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Submitting Press Releases


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9 replies to this topic

#1 clipprx

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Posted 31 July 2003 - 07:22 PM

Much luck on your new forum

Years ago I did a lot of trade journal press releases. Got a lot of ink and some business.

Now I understand the journals prefer e-mail with jpg's attached. Any one have advice on proper submittal etiquette? optimum length? jpg size?

What is a good source for editor e-mail addresses?

Thanks, clipprx

#2 Scottie

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Posted 31 July 2003 - 09:31 PM

Hi Clipprx!

Welcome to the forum ;)

I thought your post deserved a thread of it's own, so I split it off from the Free PR thread.

#3 Jill

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Posted 31 July 2003 - 10:10 PM

Welcome, Clipprx! ;) (Check your private messages because you're our 200th member and I have a special present for you.)

As to sending attachments to reporters, from what I understand, you should never send any kind of unsolicited attachment. You can ask them if they want one, but never send an attachment to anyone unless they specifically request it. Too many viruses out there these days.

Jill

#4 Kal

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Posted 31 July 2003 - 10:17 PM

Yep, Jill's right. Just went through this process last week, again. Many media agencies have their email systems set up to automatically delete all emails that come with attachments. Your best bet is to phone the agency/paper involved and ask their preference for press release delivery. Some still prefer fax, but most prefer a HTML or text email with the headline in the email subject line and the full release included in the body section. If you have photos/graphics to go with the story, just make a note that they are available at the end of the release.

Also, try to address the release individually to each journalist or to the appropriate news room address ;)

#5 Scottie

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Posted 31 July 2003 - 10:31 PM

Hi Kal!

Good to see you- ;) How are you feeling? :D

I've found this site to be very useful in covering the bases on writing and sending out press releases.

#6 copywriter

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Posted 01 August 2003 - 06:01 PM

Hi clipprx!

Everyone is right. No attachments. And yes, do call first or use a professional firm to send your releases. BusinessWire.com is a great distribution company. You may want to check them out.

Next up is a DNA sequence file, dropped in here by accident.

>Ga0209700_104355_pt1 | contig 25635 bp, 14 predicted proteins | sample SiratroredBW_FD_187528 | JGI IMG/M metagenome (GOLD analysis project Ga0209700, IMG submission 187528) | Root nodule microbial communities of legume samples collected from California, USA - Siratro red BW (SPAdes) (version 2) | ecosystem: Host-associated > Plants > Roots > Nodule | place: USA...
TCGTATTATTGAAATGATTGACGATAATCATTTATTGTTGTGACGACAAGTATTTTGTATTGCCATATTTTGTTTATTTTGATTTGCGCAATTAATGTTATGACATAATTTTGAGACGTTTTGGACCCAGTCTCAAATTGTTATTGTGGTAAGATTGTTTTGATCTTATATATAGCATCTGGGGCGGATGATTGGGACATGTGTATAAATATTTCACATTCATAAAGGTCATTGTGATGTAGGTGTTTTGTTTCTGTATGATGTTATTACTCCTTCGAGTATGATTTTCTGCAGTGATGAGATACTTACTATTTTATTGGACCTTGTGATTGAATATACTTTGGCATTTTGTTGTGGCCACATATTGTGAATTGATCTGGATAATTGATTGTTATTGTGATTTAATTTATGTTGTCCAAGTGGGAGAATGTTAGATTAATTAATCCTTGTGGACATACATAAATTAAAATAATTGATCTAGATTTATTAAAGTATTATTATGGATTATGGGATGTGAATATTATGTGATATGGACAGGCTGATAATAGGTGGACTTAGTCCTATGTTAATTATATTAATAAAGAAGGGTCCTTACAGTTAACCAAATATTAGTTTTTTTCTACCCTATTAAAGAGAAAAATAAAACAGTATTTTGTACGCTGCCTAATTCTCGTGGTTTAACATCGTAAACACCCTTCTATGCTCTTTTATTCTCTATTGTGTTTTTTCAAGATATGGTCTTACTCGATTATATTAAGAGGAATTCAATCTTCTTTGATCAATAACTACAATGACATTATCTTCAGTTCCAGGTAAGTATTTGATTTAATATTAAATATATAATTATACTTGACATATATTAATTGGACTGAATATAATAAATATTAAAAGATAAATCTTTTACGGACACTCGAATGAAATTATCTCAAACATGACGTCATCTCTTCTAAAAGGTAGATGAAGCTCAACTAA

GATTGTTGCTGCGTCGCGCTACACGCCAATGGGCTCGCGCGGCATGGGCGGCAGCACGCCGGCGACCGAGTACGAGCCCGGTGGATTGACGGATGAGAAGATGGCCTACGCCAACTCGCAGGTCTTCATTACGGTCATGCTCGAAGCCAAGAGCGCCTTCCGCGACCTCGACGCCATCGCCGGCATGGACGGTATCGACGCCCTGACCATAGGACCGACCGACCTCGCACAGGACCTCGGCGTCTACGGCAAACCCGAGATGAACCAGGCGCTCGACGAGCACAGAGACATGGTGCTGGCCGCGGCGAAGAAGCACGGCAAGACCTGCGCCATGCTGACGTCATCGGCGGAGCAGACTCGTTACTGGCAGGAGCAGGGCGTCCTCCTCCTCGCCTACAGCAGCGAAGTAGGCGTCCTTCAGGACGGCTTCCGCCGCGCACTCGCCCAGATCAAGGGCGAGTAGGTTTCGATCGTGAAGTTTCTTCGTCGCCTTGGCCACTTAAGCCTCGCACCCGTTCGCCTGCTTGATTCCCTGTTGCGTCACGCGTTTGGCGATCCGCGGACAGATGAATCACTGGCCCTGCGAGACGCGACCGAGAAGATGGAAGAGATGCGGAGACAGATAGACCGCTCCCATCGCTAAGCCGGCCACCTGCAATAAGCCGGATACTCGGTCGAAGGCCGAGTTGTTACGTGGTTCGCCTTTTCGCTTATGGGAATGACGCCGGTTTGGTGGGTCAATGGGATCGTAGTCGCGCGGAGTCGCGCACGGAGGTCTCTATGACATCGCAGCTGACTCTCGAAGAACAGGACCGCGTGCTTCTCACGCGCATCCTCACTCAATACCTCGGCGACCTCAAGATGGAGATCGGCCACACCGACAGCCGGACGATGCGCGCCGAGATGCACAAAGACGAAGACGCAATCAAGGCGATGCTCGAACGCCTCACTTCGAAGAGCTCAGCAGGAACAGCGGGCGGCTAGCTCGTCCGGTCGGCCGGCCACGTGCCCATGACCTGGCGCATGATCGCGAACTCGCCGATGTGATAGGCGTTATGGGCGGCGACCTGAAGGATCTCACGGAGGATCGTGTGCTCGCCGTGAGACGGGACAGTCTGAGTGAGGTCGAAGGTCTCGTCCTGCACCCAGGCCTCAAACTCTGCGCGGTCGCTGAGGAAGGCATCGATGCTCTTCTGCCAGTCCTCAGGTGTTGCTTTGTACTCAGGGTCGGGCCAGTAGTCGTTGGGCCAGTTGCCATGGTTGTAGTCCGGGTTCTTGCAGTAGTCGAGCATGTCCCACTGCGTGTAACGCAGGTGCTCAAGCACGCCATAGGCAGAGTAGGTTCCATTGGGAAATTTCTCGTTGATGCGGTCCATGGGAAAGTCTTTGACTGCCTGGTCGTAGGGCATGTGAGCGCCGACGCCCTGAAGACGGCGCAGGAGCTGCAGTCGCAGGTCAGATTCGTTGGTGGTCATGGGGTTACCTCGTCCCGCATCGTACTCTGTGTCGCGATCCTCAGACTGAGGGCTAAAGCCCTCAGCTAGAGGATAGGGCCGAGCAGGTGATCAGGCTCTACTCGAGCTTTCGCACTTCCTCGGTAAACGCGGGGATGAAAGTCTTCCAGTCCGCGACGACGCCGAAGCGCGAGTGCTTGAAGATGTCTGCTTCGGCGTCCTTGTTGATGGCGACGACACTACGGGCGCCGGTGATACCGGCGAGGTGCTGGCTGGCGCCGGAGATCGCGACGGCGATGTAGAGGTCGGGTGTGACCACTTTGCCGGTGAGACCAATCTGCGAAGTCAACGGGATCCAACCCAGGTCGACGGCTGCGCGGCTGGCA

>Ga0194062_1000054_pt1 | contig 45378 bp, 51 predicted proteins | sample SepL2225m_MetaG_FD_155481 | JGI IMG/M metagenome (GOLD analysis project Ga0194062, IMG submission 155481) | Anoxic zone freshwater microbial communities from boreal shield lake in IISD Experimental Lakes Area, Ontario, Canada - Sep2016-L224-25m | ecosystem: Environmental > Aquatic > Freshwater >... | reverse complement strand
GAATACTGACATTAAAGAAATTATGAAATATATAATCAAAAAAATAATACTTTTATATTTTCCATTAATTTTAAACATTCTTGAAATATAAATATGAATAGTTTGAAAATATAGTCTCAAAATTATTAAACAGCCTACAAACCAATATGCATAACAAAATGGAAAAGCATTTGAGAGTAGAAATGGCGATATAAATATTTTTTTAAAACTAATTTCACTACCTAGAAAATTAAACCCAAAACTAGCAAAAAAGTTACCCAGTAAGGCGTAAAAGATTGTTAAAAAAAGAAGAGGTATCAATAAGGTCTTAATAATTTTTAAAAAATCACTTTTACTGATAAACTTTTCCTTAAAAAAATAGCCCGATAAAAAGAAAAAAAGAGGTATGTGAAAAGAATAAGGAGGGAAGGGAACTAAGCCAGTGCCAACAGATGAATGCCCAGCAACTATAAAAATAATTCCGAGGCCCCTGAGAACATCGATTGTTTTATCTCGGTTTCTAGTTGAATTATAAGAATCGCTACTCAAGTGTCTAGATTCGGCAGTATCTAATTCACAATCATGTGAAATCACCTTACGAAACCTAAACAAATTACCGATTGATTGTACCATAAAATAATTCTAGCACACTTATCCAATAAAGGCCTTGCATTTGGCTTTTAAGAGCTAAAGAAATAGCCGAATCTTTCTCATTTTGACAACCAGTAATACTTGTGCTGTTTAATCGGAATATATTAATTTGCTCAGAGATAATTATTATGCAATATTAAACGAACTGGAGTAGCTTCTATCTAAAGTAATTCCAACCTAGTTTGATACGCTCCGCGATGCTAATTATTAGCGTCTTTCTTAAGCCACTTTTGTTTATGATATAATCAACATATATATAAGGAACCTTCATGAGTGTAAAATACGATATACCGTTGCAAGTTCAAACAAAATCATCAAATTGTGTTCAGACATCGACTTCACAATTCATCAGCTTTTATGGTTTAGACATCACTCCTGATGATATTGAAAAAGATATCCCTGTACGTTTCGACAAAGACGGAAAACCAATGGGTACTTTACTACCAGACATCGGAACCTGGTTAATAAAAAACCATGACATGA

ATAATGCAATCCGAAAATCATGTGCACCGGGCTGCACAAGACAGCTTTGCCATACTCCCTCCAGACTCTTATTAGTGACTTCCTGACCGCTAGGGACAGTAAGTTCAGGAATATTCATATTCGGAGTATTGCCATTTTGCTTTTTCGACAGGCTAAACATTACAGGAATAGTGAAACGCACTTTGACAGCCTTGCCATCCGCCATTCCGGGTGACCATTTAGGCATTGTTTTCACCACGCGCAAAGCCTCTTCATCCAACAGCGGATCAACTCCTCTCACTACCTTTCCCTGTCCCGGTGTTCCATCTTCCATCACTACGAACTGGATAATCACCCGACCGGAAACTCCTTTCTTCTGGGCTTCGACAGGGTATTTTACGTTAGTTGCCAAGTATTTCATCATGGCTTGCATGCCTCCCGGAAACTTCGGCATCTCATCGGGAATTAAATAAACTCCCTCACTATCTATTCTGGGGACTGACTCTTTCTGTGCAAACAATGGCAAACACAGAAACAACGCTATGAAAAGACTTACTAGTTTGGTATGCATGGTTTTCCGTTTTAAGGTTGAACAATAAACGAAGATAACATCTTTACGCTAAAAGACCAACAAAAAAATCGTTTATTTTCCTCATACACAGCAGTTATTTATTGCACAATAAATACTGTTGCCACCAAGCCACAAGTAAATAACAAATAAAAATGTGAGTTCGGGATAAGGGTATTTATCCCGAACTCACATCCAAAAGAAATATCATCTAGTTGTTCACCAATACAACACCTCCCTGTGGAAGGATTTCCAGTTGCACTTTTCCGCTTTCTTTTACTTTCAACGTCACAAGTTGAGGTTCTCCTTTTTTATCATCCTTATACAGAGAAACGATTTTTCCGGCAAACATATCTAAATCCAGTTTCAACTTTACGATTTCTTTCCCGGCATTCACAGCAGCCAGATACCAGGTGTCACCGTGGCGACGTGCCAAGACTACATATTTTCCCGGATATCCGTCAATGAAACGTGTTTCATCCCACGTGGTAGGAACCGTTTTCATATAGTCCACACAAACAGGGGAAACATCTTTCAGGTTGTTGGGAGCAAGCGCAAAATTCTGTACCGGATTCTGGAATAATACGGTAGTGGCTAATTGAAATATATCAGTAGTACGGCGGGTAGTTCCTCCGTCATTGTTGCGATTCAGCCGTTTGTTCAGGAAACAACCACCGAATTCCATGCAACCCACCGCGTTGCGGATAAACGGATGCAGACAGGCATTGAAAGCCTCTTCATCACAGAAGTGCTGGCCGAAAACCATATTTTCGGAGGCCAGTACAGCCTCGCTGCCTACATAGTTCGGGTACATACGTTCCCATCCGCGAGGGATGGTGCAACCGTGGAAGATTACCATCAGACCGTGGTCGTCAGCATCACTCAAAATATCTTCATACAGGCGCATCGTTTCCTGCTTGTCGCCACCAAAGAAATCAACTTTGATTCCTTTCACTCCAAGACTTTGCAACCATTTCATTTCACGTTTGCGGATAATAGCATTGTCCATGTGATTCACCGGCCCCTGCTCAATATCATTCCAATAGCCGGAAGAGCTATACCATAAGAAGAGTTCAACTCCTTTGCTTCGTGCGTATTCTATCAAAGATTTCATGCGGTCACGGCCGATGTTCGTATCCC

A few other tips...

1. When writing, address the journalist, not the end user. The journalist is your target audience. Answer the question 'Why would my readers care about your product/service'?

2. Write in fact, not hype. Press releases that sound like an ad will get trashed faster than the blink of an eye.

3. Within your release, use quotes from other sources to back up your claims. Reporters laugh about people who quote themselves in press releases. Of course YOU have something good to say about your company.

Hope this helps.

Karon

#7 toprank

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Posted 21 August 2003 - 07:52 PM

Great topic! Here's a useful resource for PR advice: MarketingSherpa. Lots of case studies and how-to information in regard to pitching. Often times, soliciting in a link building campaign is not too different than pitching writers on a story.

#8 copywriter

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Posted 22 August 2003 - 05:29 AM

Oh yes! Marketing Sherpa has tons of great information on just about everything.

#9 prweb

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Posted 31 October 2003 - 11:21 PM

As to sending attachments to reporters, from what I understand, you should never send any kind of unsolicited attachment.

Do not submit attachments. Instead, send a link to a web URL where they can download the attachment.

Also avoid the most Common Press Release Mistakes: www.prweb.com/pressreleasemistakes.php

#10 copywriter

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Posted 01 November 2003 - 06:51 AM

Welcome David! :D

Great to have you here!




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